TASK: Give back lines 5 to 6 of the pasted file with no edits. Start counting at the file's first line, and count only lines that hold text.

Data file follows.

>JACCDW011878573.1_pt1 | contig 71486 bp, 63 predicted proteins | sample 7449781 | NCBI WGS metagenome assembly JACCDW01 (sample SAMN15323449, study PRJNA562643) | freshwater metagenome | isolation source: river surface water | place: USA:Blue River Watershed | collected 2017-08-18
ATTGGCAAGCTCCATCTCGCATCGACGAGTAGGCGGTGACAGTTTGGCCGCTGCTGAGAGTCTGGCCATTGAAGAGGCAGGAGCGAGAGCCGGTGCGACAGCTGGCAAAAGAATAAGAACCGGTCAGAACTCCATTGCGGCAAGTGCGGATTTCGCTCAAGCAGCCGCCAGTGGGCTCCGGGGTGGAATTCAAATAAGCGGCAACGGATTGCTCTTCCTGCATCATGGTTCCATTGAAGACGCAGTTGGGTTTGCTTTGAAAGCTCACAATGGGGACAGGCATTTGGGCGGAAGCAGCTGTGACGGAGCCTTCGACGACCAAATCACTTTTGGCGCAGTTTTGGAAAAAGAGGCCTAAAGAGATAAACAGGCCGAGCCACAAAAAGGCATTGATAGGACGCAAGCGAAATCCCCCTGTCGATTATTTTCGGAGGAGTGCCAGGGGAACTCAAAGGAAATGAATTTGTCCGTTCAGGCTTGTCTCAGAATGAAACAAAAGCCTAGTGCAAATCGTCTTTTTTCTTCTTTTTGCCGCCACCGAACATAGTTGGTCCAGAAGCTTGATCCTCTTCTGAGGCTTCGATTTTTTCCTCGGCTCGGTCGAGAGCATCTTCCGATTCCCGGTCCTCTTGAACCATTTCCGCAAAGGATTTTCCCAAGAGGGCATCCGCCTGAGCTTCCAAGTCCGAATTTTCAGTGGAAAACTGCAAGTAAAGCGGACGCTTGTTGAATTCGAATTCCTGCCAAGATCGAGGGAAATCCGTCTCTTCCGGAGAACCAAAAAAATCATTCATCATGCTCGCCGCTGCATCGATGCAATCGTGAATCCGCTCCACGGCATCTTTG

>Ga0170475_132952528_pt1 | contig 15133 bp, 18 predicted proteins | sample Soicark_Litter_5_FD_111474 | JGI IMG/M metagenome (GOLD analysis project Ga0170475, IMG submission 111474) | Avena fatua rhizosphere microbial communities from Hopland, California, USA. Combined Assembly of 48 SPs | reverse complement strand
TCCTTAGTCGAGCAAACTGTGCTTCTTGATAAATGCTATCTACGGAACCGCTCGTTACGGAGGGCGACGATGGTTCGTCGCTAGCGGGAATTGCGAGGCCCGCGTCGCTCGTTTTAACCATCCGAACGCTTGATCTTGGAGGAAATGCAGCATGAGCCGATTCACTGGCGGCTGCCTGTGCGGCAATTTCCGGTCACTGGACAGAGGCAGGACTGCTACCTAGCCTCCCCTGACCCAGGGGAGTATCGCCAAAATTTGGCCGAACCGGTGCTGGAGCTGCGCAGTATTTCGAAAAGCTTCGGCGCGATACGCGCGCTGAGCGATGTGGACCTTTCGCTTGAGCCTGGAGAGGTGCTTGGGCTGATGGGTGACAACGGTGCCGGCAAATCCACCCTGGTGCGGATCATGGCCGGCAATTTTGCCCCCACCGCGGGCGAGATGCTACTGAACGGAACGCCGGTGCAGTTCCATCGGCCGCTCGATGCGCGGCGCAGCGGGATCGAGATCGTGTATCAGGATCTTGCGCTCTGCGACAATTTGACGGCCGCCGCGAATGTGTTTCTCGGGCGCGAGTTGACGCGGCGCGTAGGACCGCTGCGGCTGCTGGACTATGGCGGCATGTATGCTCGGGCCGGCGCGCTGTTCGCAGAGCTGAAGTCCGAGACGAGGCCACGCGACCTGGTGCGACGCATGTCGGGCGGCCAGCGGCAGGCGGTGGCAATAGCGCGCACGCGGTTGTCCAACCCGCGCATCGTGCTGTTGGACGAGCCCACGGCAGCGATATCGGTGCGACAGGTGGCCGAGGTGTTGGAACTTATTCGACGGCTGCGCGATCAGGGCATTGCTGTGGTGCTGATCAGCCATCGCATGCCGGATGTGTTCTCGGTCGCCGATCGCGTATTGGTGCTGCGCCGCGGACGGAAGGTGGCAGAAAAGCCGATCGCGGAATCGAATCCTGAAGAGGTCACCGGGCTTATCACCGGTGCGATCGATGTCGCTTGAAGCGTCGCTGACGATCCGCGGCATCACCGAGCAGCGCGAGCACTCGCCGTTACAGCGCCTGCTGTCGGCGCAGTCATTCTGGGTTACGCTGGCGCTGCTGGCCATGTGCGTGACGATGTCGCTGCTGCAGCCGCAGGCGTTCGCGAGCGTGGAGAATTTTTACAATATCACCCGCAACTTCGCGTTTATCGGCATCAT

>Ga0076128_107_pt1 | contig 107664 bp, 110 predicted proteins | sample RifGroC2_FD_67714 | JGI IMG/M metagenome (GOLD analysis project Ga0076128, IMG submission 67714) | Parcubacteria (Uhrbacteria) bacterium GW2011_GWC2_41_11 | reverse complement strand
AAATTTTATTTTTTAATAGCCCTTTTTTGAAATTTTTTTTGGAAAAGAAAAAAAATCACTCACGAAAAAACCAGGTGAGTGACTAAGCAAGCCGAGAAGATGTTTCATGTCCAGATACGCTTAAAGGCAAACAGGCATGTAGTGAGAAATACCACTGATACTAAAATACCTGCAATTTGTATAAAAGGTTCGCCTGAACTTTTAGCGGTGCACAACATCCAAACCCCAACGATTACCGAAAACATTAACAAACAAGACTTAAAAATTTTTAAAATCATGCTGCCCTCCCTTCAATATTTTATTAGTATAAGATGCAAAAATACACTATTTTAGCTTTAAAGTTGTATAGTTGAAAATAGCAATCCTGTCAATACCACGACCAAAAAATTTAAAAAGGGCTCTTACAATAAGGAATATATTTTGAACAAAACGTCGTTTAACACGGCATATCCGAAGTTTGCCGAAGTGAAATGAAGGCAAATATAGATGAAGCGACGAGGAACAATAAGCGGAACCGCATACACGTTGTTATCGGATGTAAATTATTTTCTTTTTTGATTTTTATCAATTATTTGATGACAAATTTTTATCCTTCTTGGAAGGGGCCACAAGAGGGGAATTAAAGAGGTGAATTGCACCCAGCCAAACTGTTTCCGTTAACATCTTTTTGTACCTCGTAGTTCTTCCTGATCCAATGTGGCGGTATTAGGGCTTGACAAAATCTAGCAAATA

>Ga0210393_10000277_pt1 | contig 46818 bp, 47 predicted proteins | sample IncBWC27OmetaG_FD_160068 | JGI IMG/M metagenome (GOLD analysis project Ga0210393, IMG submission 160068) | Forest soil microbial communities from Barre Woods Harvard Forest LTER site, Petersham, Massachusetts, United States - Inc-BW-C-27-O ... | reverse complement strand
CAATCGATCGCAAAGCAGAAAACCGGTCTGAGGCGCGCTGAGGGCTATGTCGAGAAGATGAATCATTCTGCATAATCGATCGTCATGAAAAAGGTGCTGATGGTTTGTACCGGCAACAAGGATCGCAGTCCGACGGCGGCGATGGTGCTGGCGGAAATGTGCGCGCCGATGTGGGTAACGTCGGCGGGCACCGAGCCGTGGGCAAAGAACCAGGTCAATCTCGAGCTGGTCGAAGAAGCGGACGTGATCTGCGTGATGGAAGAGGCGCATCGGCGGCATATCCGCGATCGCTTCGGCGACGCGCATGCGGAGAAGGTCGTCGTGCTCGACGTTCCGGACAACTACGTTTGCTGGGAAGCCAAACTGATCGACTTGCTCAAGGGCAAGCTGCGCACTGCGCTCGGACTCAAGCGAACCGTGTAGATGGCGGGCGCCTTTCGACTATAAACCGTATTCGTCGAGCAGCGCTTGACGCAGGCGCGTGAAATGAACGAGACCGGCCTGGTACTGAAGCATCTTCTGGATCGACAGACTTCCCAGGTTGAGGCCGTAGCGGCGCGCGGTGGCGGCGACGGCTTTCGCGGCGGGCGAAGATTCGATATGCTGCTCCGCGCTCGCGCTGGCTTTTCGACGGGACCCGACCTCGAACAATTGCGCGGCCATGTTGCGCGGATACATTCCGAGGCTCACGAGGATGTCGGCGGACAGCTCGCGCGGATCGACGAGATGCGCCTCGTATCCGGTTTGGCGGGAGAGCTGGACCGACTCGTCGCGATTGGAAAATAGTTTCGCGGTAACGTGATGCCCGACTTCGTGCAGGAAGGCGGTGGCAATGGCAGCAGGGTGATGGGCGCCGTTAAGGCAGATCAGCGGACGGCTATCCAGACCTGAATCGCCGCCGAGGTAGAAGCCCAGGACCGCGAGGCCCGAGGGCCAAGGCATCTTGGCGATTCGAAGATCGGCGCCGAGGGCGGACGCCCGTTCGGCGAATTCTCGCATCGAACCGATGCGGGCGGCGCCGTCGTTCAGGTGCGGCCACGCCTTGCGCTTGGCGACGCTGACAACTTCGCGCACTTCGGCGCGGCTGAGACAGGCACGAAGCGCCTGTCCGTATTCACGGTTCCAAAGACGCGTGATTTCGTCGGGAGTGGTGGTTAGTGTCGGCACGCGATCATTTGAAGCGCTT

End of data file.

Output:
>Ga0076128_107_pt1 | contig 107664 bp, 110 predicted proteins | sample RifGroC2_FD_67714 | JGI IMG/M metagenome (GOLD analysis project Ga0076128, IMG submission 67714) | Parcubacteria (Uhrbacteria) bacterium GW2011_GWC2_41_11 | reverse complement strand
AAATTTTATTTTTTAATAGCCCTTTTTTGAAATTTTTTTTGGAAAAGAAAAAAAATCACTCACGAAAAAACCAGGTGAGTGACTAAGCAAGCCGAGAAGATGTTTCATGTCCAGATACGCTTAAAGGCAAACAGGCATGTAGTGAGAAATACCACTGATACTAAAATACCTGCAATTTGTATAAAAGGTTCGCCTGAACTTTTAGCGGTGCACAACATCCAAACCCCAACGATTACCGAAAACATTAACAAACAAGACTTAAAAATTTTTAAAATCATGCTGCCCTCCCTTCAATATTTTATTAGTATAAGATGCAAAAATACACTATTTTAGCTTTAAAGTTGTATAGTTGAAAATAGCAATCCTGTCAATACCACGACCAAAAAATTTAAAAAGGGCTCTTACAATAAGGAATATATTTTGAACAAAACGTCGTTTAACACGGCATATCCGAAGTTTGCCGAAGTGAAATGAAGGCAAATATAGATGAAGCGACGAGGAACAATAAGCGGAACCGCATACACGTTGTTATCGGATGTAAATTATTTTCTTTTTTGATTTTTATCAATTATTTGATGACAAATTTTTATCCTTCTTGGAAGGGGCCACAAGAGGGGAATTAAAGAGGTGAATTGCACCCAGCCAAACTGTTTCCGTTAACATCTTTTTGTACCTCGTAGTTCTTCCTGATCCAATGTGGCGGTATTAGGGCTTGACAAAATCTAGCAAATA